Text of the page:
New Science Explores The Relationship Between Hardiness, Sleep Deprivation, And Job Performance

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Hardiness is a personality trait defined by an individual’s ability to manage and respond constructively to stressful life experiences. But how important is hardiness in the workplace?

New research forthcoming in the journal Personality and Individual Differences examined this question in a sample of naval sailors. Specifically, a team of researchers led by Morten Nordmo of the University of Bergen in Norway tested whether naval cadets who exhibited a hardy disposition showed better job performance over a 30-day test period than their less hardy counterparts.

They found that they did. Why? The researchers suggest that people with hardy personalities are better able to withstand sleep deprivation which, in turn, allows them to maintain a high level of performance in the face of adversity.

“A hardy disposition is regarded as an advantage in demanding and stressful environments and is associated with improved military performance,” state Nordmo and his team. “The results of this diary study suggests that a demanding naval training mission taxes sleep in all service-members. However, hardy individuals have an overall performance advantage, in these challenging working conditions, that increases as the crew experiences reductions in sleep quality.”

To arrive at this conclusion, the researchers recruited 56 naval cadets in the Royal Norwegian Navy to participate in a 30-day study. The researchers first asked cadets to fill out a series of personality measures, including hardiness. The researchers then asked cadets to keep track of their sleep quality for the first 30 days of a 10-week trans-Atlantic training mission. The researchers also asked cadets to rate their peers’ job performance with questions such as “The cadet has performed his/her work duties in a sufficient manner, during today’s shift” and “The cadet has met the formal requirements in his/her work, during today’s shift.”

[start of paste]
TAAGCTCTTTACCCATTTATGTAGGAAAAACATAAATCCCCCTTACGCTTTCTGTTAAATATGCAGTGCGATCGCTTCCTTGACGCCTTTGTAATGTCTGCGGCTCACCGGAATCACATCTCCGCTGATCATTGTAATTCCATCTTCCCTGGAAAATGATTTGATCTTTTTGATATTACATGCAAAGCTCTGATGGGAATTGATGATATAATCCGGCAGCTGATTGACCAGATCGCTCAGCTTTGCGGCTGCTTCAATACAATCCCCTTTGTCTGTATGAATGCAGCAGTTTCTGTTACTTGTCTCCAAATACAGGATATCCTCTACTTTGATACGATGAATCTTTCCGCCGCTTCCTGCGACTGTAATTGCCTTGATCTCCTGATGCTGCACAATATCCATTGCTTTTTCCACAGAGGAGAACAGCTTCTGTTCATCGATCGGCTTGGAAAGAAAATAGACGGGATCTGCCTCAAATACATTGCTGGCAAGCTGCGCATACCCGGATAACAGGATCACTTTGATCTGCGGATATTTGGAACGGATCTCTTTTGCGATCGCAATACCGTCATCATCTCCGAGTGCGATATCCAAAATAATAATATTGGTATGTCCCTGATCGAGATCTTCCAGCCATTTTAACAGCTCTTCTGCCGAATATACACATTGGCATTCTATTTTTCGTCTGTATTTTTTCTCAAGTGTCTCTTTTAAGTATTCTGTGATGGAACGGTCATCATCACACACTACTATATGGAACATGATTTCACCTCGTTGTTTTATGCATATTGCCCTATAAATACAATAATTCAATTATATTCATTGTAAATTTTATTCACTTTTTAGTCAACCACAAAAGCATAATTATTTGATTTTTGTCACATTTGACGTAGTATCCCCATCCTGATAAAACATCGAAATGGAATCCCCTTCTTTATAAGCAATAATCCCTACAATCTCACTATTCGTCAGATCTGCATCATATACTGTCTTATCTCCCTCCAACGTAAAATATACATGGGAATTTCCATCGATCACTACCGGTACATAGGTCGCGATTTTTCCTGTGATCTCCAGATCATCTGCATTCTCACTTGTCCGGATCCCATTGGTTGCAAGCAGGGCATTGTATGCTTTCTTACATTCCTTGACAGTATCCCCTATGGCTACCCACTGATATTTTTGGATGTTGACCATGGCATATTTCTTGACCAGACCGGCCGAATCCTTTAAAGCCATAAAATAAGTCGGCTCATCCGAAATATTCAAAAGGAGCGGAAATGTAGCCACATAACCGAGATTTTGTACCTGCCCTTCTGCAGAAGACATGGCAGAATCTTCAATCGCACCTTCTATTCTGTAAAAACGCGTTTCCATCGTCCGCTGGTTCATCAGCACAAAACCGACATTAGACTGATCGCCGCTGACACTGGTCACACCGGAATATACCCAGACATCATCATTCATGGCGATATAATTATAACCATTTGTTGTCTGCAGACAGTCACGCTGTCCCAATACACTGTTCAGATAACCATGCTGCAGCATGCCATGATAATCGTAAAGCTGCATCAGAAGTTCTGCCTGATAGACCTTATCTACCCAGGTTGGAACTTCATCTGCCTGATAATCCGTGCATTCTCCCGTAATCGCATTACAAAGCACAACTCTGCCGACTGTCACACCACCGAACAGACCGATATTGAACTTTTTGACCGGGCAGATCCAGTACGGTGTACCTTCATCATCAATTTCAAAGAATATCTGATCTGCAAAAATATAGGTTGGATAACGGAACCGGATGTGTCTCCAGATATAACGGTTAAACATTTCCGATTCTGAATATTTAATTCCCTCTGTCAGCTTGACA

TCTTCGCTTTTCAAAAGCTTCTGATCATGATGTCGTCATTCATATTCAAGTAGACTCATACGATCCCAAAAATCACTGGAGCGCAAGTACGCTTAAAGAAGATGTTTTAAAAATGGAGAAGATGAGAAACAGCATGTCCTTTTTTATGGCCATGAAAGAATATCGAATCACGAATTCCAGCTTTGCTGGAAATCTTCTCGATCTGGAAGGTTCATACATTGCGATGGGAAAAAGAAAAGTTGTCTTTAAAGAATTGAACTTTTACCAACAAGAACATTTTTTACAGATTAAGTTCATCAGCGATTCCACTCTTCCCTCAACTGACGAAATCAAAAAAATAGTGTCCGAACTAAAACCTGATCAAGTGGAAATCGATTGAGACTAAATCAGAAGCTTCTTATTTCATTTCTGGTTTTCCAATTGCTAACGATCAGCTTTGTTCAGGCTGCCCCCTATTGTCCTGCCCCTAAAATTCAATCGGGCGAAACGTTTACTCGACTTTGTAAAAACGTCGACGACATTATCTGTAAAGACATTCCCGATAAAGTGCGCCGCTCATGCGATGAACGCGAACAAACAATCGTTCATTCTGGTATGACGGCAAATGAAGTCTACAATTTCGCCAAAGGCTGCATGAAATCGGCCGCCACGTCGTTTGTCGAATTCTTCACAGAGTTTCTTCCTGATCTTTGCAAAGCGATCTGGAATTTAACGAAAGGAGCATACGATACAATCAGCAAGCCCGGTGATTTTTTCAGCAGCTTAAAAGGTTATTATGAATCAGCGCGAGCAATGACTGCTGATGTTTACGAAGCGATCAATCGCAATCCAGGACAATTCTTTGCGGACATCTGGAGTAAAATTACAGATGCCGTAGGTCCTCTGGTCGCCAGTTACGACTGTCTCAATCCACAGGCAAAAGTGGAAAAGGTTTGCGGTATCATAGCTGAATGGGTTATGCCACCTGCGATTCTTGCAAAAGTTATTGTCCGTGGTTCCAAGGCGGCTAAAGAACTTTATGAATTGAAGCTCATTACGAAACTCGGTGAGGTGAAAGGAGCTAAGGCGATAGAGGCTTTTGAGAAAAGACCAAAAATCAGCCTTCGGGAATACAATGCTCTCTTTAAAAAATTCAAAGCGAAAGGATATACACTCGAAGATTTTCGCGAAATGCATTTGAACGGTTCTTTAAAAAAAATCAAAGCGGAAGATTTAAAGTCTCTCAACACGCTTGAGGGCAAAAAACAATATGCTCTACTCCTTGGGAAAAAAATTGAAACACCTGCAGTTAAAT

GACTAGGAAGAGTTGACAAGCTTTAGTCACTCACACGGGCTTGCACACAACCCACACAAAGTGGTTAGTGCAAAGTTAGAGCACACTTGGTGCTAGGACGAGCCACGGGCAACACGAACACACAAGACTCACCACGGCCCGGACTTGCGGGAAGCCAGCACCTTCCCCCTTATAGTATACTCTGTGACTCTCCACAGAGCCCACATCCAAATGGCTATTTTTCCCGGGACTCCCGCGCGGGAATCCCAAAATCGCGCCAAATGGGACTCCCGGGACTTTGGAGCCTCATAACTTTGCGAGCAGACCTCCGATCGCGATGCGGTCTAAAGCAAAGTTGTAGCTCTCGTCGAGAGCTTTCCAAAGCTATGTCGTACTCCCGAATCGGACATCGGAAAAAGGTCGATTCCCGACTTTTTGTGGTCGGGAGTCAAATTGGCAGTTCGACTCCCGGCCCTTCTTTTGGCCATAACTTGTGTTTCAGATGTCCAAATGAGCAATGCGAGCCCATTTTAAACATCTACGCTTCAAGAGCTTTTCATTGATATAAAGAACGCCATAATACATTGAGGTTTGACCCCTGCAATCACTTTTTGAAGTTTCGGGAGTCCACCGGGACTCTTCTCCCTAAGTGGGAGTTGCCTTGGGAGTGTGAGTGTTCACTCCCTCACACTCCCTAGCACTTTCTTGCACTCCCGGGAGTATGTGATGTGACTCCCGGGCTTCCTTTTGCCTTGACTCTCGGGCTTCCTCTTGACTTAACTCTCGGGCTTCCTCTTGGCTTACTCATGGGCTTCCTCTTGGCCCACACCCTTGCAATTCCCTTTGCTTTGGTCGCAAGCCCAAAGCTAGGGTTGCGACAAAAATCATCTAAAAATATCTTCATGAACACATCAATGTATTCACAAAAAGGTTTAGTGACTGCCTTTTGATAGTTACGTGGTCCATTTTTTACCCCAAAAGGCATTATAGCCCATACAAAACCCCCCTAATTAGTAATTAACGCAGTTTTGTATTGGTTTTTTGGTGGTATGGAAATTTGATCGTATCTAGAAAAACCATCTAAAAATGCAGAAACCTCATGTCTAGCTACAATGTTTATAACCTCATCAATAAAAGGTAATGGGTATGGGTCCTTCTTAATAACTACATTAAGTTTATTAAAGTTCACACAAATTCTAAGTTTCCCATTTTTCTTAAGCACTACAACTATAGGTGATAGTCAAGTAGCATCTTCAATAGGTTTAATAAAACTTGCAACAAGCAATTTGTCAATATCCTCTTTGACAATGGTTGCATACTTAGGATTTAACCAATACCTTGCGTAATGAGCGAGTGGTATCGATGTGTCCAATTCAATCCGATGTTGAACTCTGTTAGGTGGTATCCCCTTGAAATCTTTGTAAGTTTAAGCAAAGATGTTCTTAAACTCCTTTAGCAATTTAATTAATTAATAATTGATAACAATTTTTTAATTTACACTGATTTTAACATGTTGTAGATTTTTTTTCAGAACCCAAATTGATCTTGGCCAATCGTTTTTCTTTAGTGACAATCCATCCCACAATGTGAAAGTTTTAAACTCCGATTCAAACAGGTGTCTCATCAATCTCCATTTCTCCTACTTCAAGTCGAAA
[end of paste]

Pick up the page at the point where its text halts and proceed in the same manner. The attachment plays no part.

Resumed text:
The researchers’ hypotheses were threefold. First, they expected hardiness to be associated with higher peer-rated job performance. Second, they hypothesized that sleep quality would be predictive of job performance. Third, they believed that sleep quality would have less of an impact on job performance among hardy individuals.

The results supported their hypotheses. First, the researchers reported that hardy individuals, on average, showed superior job performance compared to less hardy individuals. This finding is consistent with previous research. Furthermore, the researchers found evidence to support the hypothesis that hardy cadets are more resistant to the effects of sleep deprivation on job performance. They write, “Cadets high (vs. low) on dispositional hardiness were less affected by poor sleep quality […]. The results suggest that hardiness moderates the effect of poor sleep quality on job performance.”

What remains unclear is whether hardy individuals were able to maintain a high level of job performance because they suffered less from sleep deprivation or because they maintained a higher quality of sleep in the face of getting less of it. The researchers hope that future studies will explore this question.

Another important question for future research is whether hardiness can be trained, or if it’s better thought of as a “God-given” ability. Until then, the researchers underscore the relevance of a “thorough selection of psychological hardiness among personnel involved in operational settings, and possibly in particular the importance of selecting out those too low on hardiness.”

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